Read our complete guide to rotary screw air compressors and contact us for help with compressed air equipment selection.
Do I need a variable speed drive (VSD) air compressor?
Variable speed drive (VSD) rotary screw air compressors have the ability to ramp the speed of the motor up or down to vary the amount of air they are producing. Unlike fixed-speed air compressors, which always make air at their maximum rate, a VSD air compressor can adjust CFM in response to real-time demand. If your air demand is variable, this can result in significant energy savings, because you are only producing as much air as you need.
A VSD motor provides the most benefit if your air demand varies significantly over the course of a shift, day, week or season. If your applications require constant airflow 24/7/365, you will not see much savings from a VSD air compressor. Learn more about VSD air compressors.
If you are considering upgrading to a VSD air compressor, your energy company may help pay for it. Contact us to learn how.
How do I size an air compressor?
Air compressor sizing includes three related components: horsepower (HP), airflow (in cubic feet per minute, of CFM) and pressure (in pounds per square inch, or PSI).
- HP is the basic unit of air compressor sizing. Industrial air compressors come in sizes as small as 4 HP and as large as 350 HP or more. In general, the larger the HP, the more air the compressor can produce.
- CFM tells you how much compressed air the unit can produce. The CFM rating is given for a specific PSI (usually 100 PSI). If your air compressor is rated for 100 CFM at 100 PSI, it means that it can create 100 cubic feet of air per minute while maintaining this pressure. The higher your CFM, the more work your system can do at this pressure.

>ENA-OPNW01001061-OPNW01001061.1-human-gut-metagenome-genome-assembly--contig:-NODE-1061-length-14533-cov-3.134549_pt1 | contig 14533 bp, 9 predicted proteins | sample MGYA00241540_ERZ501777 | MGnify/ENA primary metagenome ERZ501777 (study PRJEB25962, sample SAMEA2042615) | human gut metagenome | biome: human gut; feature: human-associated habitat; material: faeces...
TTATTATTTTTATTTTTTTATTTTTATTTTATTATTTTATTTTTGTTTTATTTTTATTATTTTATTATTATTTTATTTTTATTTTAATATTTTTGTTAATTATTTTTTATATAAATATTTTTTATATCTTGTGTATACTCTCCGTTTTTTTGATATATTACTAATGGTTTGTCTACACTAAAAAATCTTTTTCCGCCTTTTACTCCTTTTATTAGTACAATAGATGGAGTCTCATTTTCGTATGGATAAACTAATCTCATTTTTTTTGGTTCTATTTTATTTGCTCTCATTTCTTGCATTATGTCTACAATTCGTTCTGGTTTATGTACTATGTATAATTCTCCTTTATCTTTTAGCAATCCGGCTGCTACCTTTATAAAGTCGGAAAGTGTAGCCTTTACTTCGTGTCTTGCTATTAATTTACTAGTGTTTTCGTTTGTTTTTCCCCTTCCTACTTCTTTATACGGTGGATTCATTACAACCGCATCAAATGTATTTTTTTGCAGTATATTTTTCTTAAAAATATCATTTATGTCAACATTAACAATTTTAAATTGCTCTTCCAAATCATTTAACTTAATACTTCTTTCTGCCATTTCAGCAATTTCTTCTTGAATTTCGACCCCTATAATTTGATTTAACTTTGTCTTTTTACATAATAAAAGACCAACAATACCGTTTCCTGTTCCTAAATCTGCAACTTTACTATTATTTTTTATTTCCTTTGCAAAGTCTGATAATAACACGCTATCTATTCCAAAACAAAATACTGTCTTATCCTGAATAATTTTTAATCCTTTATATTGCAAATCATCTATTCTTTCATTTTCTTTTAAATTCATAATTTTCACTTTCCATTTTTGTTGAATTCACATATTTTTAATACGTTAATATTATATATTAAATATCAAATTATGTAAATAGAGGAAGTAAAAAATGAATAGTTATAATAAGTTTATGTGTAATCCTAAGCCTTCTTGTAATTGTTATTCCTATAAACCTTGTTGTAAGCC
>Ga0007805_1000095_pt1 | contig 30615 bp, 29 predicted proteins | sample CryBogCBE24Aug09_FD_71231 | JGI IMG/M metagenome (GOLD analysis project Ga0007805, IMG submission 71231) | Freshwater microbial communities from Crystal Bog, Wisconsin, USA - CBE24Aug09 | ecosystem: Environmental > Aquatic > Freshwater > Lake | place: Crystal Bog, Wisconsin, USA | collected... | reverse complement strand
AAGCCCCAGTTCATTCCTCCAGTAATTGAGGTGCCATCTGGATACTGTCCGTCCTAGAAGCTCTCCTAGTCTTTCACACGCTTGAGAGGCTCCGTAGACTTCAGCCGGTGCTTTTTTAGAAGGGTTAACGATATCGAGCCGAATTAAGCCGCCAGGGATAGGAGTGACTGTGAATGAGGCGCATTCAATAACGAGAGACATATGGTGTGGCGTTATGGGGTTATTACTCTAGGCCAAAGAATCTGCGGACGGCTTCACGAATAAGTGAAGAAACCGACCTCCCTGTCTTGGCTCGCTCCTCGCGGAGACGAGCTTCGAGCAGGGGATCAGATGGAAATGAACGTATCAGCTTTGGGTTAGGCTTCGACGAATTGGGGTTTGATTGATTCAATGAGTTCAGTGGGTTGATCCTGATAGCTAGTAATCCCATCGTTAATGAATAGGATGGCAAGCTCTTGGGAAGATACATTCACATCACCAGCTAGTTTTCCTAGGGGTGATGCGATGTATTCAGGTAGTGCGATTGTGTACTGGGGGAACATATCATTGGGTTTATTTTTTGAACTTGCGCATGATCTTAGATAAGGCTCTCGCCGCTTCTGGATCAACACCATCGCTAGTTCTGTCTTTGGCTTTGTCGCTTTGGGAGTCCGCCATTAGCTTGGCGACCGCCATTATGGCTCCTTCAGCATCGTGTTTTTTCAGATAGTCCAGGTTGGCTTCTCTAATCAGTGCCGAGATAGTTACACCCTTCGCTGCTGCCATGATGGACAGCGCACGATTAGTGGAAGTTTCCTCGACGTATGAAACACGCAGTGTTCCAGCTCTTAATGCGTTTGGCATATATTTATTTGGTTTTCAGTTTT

- PSI is related to CFM. If CFM goes down, PSI goes down, too. Most air powered tools and processes require air between 90-100 PSI. The lower the plant PSI, the less air the compressor will need to make to maintain it.
To determine the size of air compressor you will need, you first need to determine the pressure requirements for your applications and how much air you are using at that pressure.
- First, determine your PSI requirements. You want to make sure pressure does not drop below the minimum ratings for your tools and processes, even those at the end of your piping runs. On the other hand, there is little or no benefit to maintaining pressure higher than the minimum needed. Many plants can save CFM (and energy costs) by reducing plant pressure.
- Next, determine your CFM demand at this pressure. Your air compressor should be rated to meet your peak demand. You can estimate CFM requirements by calculating the max demand for all of the tools and processes that will be running concurrently. Or, for existing plants, you can use data logging or a pump-up timing test to determine actual usage.
- Your compressor should be sized just a little over your peak demand. A compressor larger than you need will simply waste energy and money. If your demand is characterized by infrequent short, intense bursts, an air receiver tank can help you meet these demand spikes without oversizing your compressor. If your demand is highly variable, you may want to consider a variable speed drive (VSD) compressor.
Not sure what size air compressor you need? Fluid-Aire Dynamics can help you size your compressed air system for maximum energy efficiency and reliability.